Pound down, inflation up

At least one of the uncertainties created by the unexpected vote to leave the European Union has been eliminated.

We now have a new prime minister, with the swift leadership change at the top of the Conservative party allowing the creation of a new cabinet, with an emphasis on man aging our exit. The pound reacted well to the news, recovering some lost ground, though still languishing well below the pre-referendum levels.

The level of the pound will have important implications for the future. The inflation numbers published recently, which were compiled ahead of the referendum, disclosed a bigger jump in the Consumer Price Index (CPI) than had been expected. While a rise of 0.5% still puts the increase in the cost of living well below the government’s target of 2%, a modest fall in sterling in the run up to the vote will have added to these inflationary pressures.

Inflation could well be driven higher by a weaker currency. Many goods are priced in dollars, the most notable being oil, which had already staged something of a recovery. The price of oil affects many other items in the cost of living basket, with transportation costs being a crucial component of so many goods. With the fall in many commodity prices no longer providing a dampening effect on inflation, we could start to see further increases as a consequence of dearer imported goods, not to mention dearer distribution costs here.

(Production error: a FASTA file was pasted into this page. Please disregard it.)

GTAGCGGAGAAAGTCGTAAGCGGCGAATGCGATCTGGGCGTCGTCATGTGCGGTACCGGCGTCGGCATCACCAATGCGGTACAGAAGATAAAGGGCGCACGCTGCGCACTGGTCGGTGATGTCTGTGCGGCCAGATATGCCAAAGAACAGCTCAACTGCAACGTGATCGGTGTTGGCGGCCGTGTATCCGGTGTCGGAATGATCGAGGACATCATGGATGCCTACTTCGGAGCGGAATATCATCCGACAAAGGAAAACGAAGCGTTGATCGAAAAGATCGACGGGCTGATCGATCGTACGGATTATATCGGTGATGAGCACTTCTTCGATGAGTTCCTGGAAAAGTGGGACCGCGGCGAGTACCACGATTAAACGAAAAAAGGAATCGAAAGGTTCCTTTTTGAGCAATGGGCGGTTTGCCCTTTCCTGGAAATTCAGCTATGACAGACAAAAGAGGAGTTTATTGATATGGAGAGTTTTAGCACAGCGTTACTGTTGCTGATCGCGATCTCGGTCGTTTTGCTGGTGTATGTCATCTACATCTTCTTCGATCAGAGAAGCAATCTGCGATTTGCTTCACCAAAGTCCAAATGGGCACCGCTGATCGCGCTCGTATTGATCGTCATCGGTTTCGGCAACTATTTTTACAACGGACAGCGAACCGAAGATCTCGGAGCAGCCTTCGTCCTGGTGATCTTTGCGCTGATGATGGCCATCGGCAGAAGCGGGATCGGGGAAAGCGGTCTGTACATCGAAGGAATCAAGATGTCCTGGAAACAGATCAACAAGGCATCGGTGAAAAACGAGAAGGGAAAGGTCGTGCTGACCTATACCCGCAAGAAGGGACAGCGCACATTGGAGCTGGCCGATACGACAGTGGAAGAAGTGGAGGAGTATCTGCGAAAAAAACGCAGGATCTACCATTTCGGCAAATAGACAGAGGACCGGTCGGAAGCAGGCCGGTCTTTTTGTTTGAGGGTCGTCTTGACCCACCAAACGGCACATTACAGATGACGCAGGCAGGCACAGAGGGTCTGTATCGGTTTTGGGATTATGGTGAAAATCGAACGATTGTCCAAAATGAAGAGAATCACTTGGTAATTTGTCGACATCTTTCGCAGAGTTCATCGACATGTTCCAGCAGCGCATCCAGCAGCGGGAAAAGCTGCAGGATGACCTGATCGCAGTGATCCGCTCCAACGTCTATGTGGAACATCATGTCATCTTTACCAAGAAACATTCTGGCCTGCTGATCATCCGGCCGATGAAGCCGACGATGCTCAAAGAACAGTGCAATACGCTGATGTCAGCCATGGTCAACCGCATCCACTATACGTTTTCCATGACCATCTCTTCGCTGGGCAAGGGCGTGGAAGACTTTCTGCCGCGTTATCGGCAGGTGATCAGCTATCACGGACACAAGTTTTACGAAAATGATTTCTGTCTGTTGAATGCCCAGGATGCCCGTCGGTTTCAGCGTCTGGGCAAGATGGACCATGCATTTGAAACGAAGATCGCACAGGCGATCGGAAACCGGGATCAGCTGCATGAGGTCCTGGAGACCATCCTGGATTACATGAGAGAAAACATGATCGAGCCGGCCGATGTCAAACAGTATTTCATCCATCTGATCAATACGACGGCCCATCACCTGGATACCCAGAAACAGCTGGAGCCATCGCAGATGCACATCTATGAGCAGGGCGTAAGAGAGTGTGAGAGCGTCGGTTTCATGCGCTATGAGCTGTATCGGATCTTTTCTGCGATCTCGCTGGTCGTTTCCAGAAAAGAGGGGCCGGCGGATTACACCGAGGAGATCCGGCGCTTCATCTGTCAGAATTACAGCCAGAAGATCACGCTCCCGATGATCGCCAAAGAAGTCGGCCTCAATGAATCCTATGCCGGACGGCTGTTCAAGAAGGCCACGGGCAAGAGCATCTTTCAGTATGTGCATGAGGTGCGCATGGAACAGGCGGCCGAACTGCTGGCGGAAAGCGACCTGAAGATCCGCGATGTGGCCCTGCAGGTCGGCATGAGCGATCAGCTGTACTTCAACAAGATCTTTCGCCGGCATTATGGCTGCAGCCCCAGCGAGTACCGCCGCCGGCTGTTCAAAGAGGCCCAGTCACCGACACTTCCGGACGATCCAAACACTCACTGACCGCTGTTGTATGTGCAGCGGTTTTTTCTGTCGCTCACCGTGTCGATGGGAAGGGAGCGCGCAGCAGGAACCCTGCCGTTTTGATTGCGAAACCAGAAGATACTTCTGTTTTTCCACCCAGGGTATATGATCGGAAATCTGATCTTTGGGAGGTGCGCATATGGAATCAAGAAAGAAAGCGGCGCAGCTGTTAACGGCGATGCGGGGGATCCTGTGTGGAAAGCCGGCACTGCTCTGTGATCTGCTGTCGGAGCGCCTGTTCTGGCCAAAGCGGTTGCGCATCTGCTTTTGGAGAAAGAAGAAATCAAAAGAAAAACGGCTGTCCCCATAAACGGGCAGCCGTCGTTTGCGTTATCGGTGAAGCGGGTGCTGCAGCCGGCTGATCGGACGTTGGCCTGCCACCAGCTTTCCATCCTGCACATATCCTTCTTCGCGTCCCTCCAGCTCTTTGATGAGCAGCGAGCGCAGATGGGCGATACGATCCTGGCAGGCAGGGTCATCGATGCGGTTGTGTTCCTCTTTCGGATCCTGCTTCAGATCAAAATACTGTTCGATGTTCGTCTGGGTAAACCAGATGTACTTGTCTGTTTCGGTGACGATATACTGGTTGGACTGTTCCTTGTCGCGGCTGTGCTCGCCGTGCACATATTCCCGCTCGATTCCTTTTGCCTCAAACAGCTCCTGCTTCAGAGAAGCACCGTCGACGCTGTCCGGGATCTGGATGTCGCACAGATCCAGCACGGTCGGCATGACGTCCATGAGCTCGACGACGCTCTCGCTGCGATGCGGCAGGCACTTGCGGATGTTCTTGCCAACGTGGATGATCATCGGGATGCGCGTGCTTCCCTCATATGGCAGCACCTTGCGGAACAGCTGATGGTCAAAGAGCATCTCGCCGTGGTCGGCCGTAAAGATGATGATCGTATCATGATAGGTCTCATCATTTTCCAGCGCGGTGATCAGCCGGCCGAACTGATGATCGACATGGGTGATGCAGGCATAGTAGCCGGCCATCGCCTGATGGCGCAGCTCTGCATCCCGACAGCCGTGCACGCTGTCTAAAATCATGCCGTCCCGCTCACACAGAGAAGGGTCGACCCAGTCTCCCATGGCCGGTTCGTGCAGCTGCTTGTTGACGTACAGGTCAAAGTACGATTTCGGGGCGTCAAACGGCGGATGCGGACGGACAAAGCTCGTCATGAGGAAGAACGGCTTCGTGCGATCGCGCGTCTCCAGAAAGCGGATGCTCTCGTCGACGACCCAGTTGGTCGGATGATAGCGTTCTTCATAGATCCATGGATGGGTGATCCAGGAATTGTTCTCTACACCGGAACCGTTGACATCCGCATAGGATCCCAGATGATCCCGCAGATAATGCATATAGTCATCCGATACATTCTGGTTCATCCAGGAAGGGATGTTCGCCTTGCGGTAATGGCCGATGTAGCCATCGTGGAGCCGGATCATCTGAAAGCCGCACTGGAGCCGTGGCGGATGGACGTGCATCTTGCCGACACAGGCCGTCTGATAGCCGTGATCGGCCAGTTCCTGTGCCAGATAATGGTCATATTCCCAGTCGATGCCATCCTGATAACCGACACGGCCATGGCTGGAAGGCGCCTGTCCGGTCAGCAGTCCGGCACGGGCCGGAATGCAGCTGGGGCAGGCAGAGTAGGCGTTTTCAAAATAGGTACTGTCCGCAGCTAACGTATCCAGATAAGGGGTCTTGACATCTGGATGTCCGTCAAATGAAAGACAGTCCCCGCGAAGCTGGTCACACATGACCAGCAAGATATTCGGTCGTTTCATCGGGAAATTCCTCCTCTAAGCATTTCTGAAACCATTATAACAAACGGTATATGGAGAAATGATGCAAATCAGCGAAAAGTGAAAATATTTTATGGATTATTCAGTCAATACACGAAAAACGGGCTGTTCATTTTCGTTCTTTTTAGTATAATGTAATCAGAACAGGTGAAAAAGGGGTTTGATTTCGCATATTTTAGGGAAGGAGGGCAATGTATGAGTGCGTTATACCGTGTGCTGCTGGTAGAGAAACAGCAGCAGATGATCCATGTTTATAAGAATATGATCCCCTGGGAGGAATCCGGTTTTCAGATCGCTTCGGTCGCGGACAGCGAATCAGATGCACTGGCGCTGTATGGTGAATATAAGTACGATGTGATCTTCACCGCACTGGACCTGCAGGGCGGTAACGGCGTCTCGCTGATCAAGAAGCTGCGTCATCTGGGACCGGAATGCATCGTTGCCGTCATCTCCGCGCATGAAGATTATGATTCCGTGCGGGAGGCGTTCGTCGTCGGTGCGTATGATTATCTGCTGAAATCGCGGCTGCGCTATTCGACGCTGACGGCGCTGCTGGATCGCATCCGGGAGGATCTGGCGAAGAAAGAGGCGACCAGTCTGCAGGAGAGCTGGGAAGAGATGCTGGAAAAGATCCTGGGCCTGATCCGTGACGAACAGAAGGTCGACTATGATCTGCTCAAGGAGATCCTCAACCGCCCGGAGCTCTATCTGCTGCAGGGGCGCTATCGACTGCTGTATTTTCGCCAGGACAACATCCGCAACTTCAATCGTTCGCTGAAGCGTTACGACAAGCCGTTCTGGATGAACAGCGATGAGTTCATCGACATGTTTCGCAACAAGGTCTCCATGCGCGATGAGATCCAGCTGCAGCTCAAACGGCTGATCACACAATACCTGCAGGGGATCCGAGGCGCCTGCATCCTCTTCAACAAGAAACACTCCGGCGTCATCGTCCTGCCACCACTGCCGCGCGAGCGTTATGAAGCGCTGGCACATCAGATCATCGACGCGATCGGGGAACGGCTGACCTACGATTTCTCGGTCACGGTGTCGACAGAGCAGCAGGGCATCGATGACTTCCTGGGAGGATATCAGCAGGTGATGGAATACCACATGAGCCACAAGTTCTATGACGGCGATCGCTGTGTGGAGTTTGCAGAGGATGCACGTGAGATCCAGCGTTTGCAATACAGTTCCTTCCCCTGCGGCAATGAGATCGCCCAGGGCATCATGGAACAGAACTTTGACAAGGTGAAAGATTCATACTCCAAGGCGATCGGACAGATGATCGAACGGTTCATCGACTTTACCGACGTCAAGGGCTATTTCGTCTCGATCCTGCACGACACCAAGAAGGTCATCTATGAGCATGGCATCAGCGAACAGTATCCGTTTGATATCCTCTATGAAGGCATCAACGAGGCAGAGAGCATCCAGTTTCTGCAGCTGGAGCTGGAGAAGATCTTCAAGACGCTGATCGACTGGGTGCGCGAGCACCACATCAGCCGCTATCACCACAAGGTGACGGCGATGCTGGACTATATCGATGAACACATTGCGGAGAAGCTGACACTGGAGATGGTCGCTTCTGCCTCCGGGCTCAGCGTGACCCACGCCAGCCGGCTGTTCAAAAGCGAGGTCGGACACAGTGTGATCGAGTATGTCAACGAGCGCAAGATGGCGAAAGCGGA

This could well explain why the Bank of England shied away from reducing interest rates last week, despite indications from Governor that help for the economy would be on the way following the Leave vote. As it happened, Mark Carney voted against a rate rise. The usual weapon to combat rising inflation is higher interest rates, so we could well have seen a cut, from what is anyway an historically low level, reversed in short order.

Meanwhile, company news is thin on the ground, though takeover activity looks as though it could be on the up. News that one of our leading technology companies could be swallowed by a Japanese concern received a mixed reaction. The Government, naturally, cited that this demonstrated Britain remained attractive to overseas investors. The truth is that t his is also a potential consequence of lower sterling. Companies eyeing up targets here find they are that much cheaper to buy. We should expect more of this.

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